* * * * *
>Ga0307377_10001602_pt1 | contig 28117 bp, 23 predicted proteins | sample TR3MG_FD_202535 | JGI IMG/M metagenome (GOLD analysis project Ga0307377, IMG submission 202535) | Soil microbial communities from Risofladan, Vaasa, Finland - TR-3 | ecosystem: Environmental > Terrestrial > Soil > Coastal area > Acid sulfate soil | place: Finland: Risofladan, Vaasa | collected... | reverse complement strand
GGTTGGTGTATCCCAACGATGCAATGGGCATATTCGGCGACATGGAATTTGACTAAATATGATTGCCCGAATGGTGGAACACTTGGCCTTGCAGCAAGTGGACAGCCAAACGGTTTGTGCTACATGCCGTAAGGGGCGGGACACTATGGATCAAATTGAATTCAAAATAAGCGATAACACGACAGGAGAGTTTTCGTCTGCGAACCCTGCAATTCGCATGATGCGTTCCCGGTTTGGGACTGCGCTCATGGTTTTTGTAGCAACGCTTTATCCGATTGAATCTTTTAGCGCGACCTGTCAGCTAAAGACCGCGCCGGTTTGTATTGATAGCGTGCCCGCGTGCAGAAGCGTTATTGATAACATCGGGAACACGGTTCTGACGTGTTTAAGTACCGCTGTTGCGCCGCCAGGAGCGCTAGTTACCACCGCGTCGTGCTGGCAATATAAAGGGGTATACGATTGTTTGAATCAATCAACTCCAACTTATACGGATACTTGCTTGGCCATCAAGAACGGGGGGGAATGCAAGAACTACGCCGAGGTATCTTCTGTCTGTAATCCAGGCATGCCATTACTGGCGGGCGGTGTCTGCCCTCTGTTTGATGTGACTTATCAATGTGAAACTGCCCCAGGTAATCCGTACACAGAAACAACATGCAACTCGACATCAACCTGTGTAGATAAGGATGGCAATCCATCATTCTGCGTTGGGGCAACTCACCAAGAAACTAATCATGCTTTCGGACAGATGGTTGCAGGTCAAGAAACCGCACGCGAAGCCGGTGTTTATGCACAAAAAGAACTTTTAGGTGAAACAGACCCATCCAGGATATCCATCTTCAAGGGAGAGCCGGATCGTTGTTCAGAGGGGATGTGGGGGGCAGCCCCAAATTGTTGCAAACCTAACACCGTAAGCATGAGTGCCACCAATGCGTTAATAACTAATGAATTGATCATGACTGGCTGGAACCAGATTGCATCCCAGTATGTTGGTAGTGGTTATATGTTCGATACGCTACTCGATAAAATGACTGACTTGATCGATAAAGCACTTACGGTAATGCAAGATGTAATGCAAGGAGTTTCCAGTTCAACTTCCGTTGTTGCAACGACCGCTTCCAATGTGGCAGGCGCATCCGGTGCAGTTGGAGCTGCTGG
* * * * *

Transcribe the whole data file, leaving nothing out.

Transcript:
>Ga0307377_10001602_pt1 | contig 28117 bp, 23 predicted proteins | sample TR3MG_FD_202535 | JGI IMG/M metagenome (GOLD analysis project Ga0307377, IMG submission 202535) | Soil microbial communities from Risofladan, Vaasa, Finland - TR-3 | ecosystem: Environmental > Terrestrial > Soil > Coastal area > Acid sulfate soil | place: Finland: Risofladan, Vaasa | collected... | reverse complement strand
GGTTGGTGTATCCCAACGATGCAATGGGCATATTCGGCGACATGGAATTTGACTAAATATGATTGCCCGAATGGTGGAACACTTGGCCTTGCAGCAAGTGGACAGCCAAACGGTTTGTGCTACATGCCGTAAGGGGCGGGACACTATGGATCAAATTGAATTCAAAATAAGCGATAACACGACAGGAGAGTTTTCGTCTGCGAACCCTGCAATTCGCATGATGCGTTCCCGGTTTGGGACTGCGCTCATGGTTTTTGTAGCAACGCTTTATCCGATTGAATCTTTTAGCGCGACCTGTCAGCTAAAGACCGCGCCGGTTTGTATTGATAGCGTGCCCGCGTGCAGAAGCGTTATTGATAACATCGGGAACACGGTTCTGACGTGTTTAAGTACCGCTGTTGCGCCGCCAGGAGCGCTAGTTACCACCGCGTCGTGCTGGCAATATAAAGGGGTATACGATTGTTTGAATCAATCAACTCCAACTTATACGGATACTTGCTTGGCCATCAAGAACGGGGGGGAATGCAAGAACTACGCCGAGGTATCTTCTGTCTGTAATCCAGGCATGCCATTACTGGCGGGCGGTGTCTGCCCTCTGTTTGATGTGACTTATCAATGTGAAACTGCCCCAGGTAATCCGTACACAGAAACAACATGCAACTCGACATCAACCTGTGTAGATAAGGATGGCAATCCATCATTCTGCGTTGGGGCAACTCACCAAGAAACTAATCATGCTTTCGGACAGATGGTTGCAGGTCAAGAAACCGCACGCGAAGCCGGTGTTTATGCACAAAAAGAACTTTTAGGTGAAACAGACCCATCCAGGATATCCATCTTCAAGGGAGAGCCGGATCGTTGTTCAGAGGGGATGTGGGGGGCAGCCCCAAATTGTTGCAAACCTAACACCGTAAGCATGAGTGCCACCAATGCGTTAATAACTAATGAATTGATCATGACTGGCTGGAACCAGATTGCATCCCAGTATGTTGGTAGTGGTTATATGTTCGATACGCTACTCGATAAAATGACTGACTTGATCGATAAAGCACTTACGGTAATGCAAGATGTAATGCAAGGAGTTTCCAGTTCAACTTCCGTTGTTGCAACGACCGCTTCCAATGTGGCAGGCGCATCCGGTGCAGTTGGAGCTGCTGG